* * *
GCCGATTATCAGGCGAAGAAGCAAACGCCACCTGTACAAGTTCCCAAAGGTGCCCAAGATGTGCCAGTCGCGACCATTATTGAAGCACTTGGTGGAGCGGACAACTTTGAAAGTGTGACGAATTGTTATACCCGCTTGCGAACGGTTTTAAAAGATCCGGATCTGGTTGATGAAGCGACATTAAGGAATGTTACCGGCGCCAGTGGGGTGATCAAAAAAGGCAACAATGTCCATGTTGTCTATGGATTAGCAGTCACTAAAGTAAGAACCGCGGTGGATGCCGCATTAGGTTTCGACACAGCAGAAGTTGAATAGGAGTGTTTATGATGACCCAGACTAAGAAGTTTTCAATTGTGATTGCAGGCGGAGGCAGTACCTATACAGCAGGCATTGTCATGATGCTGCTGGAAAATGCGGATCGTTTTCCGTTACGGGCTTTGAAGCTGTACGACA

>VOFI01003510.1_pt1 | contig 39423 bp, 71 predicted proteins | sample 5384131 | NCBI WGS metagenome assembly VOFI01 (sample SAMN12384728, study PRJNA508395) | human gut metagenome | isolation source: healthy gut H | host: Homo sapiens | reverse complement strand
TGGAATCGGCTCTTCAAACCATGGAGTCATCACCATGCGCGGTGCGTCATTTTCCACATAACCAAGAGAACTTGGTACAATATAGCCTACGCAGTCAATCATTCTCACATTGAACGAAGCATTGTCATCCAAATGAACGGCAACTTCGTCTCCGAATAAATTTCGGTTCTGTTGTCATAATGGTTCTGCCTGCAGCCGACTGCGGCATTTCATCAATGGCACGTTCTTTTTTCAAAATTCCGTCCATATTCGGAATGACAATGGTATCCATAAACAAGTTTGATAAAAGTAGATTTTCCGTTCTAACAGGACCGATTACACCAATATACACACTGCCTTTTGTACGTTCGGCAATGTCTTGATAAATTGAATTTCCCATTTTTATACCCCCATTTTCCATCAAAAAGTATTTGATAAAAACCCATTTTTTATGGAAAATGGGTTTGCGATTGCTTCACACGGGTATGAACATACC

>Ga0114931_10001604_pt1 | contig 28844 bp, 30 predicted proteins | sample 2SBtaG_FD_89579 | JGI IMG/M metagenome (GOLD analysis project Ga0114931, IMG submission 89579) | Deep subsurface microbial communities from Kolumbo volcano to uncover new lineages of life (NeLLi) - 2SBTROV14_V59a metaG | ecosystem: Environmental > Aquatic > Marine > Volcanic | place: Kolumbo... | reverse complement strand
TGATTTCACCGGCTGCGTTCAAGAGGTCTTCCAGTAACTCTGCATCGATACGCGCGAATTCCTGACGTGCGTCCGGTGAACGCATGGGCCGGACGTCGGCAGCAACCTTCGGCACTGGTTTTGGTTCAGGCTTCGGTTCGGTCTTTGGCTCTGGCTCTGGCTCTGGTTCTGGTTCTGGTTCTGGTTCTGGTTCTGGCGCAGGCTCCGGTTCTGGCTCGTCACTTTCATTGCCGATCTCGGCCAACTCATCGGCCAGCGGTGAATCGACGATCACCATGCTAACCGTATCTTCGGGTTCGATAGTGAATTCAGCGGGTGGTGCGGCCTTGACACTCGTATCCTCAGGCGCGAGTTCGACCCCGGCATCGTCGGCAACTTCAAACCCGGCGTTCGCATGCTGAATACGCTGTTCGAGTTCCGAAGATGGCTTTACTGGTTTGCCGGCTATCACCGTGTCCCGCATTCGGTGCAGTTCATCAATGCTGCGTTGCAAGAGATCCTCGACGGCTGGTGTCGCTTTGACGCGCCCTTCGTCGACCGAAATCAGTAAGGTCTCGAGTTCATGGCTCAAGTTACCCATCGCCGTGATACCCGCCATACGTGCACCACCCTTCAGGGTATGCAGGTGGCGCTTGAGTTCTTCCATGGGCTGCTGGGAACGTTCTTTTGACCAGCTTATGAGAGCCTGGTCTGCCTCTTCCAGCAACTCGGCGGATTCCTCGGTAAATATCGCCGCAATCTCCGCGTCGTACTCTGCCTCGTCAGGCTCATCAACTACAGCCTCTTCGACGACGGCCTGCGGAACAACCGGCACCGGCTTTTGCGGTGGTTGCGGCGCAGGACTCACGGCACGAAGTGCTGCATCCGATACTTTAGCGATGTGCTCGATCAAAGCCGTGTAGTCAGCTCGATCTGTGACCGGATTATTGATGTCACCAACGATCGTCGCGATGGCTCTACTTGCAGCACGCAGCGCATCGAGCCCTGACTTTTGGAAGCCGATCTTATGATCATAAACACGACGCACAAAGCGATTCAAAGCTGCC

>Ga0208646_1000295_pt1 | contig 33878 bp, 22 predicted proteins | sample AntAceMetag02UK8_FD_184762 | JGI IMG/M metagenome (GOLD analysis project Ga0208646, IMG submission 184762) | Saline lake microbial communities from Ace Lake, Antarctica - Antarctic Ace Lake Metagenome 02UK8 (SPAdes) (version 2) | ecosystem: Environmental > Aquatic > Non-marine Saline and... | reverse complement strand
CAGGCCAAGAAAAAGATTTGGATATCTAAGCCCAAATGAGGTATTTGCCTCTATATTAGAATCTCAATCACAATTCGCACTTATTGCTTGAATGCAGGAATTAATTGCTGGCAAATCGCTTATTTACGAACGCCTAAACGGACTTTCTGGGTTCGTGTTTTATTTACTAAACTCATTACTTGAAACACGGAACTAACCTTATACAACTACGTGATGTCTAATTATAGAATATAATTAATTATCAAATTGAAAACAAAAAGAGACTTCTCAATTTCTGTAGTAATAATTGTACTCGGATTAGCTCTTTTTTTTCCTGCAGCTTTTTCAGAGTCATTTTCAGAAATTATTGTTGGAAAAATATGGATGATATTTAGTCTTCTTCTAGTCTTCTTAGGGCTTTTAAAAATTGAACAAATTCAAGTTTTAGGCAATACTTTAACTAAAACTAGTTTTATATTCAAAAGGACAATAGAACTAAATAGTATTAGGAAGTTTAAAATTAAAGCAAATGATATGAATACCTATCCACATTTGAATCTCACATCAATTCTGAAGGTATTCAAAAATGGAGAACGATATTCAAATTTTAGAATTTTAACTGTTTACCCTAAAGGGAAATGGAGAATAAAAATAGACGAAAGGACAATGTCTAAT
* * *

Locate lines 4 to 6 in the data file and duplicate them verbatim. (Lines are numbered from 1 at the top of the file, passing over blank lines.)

>Ga0114931_10001604_pt1 | contig 28844 bp, 30 predicted proteins | sample 2SBtaG_FD_89579 | JGI IMG/M metagenome (GOLD analysis project Ga0114931, IMG submission 89579) | Deep subsurface microbial communities from Kolumbo volcano to uncover new lineages of life (NeLLi) - 2SBTROV14_V59a metaG | ecosystem: Environmental > Aquatic > Marine > Volcanic | place: Kolumbo... | reverse complement strand
TGATTTCACCGGCTGCGTTCAAGAGGTCTTCCAGTAACTCTGCATCGATACGCGCGAATTCCTGACGTGCGTCCGGTGAACGCATGGGCCGGACGTCGGCAGCAACCTTCGGCACTGGTTTTGGTTCAGGCTTCGGTTCGGTCTTTGGCTCTGGCTCTGGCTCTGGTTCTGGTTCTGGTTCTGGTTCTGGTTCTGGCGCAGGCTCCGGTTCTGGCTCGTCACTTTCATTGCCGATCTCGGCCAACTCATCGGCCAGCGGTGAATCGACGATCACCATGCTAACCGTATCTTCGGGTTCGATAGTGAATTCAGCGGGTGGTGCGGCCTTGACACTCGTATCCTCAGGCGCGAGTTCGACCCCGGCATCGTCGGCAACTTCAAACCCGGCGTTCGCATGCTGAATACGCTGTTCGAGTTCCGAAGATGGCTTTACTGGTTTGCCGGCTATCACCGTGTCCCGCATTCGGTGCAGTTCATCAATGCTGCGTTGCAAGAGATCCTCGACGGCTGGTGTCGCTTTGACGCGCCCTTCGTCGACCGAAATCAGTAAGGTCTCGAGTTCATGGCTCAAGTTACCCATCGCCGTGATACCCGCCATACGTGCACCACCCTTCAGGGTATGCAGGTGGCGCTTGAGTTCTTCCATGGGCTGCTGGGAACGTTCTTTTGACCAGCTTATGAGAGCCTGGTCTGCCTCTTCCAGCAACTCGGCGGATTCCTCGGTAAATATCGCCGCAATCTCCGCGTCGTACTCTGCCTCGTCAGGCTCATCAACTACAGCCTCTTCGACGACGGCCTGCGGAACAACCGGCACCGGCTTTTGCGGTGGTTGCGGCGCAGGACTCACGGCACGAAGTGCTGCATCCGATACTTTAGCGATGTGCTCGATCAAAGCCGTGTAGTCAGCTCGATCTGTGACCGGATTATTGATGTCACCAACGATCGTCGCGATGGCTCTACTTGCAGCACGCAGCGCATCGAGCCCTGACTTTTGGAAGCCGATCTTATGATCATAAACACGACGCACAAAGCGATTCAAAGCTGCC

>Ga0208646_1000295_pt1 | contig 33878 bp, 22 predicted proteins | sample AntAceMetag02UK8_FD_184762 | JGI IMG/M metagenome (GOLD analysis project Ga0208646, IMG submission 184762) | Saline lake microbial communities from Ace Lake, Antarctica - Antarctic Ace Lake Metagenome 02UK8 (SPAdes) (version 2) | ecosystem: Environmental > Aquatic > Non-marine Saline and... | reverse complement strand